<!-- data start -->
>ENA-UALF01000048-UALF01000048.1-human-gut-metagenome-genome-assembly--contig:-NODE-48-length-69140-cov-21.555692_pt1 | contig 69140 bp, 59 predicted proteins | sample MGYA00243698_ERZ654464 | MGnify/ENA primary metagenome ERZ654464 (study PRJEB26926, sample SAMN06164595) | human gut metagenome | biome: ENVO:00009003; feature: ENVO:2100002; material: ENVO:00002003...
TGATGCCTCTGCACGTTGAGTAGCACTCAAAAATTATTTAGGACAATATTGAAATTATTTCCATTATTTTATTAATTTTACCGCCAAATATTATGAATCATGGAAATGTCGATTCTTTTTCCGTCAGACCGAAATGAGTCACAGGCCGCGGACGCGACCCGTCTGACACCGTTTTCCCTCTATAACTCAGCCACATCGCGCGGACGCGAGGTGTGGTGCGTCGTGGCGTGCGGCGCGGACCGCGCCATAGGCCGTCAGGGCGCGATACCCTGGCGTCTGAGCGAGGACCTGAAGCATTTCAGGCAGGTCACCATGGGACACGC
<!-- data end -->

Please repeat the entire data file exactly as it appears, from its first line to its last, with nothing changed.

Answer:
>ENA-UALF01000048-UALF01000048.1-human-gut-metagenome-genome-assembly--contig:-NODE-48-length-69140-cov-21.555692_pt1 | contig 69140 bp, 59 predicted proteins | sample MGYA00243698_ERZ654464 | MGnify/ENA primary metagenome ERZ654464 (study PRJEB26926, sample SAMN06164595) | human gut metagenome | biome: ENVO:00009003; feature: ENVO:2100002; material: ENVO:00002003...
TGATGCCTCTGCACGTTGAGTAGCACTCAAAAATTATTTAGGACAATATTGAAATTATTTCCATTATTTTATTAATTTTACCGCCAAATATTATGAATCATGGAAATGTCGATTCTTTTTCCGTCAGACCGAAATGAGTCACAGGCCGCGGACGCGACCCGTCTGACACCGTTTTCCCTCTATAACTCAGCCACATCGCGCGGACGCGAGGTGTGGTGCGTCGTGGCGTGCGGCGCGGACCGCGCCATAGGCCGTCAGGGCGCGATACCCTGGCGTCTGAGCGAGGACCTGAAGCATTTCAGGCAGGTCACCATGGGACACGC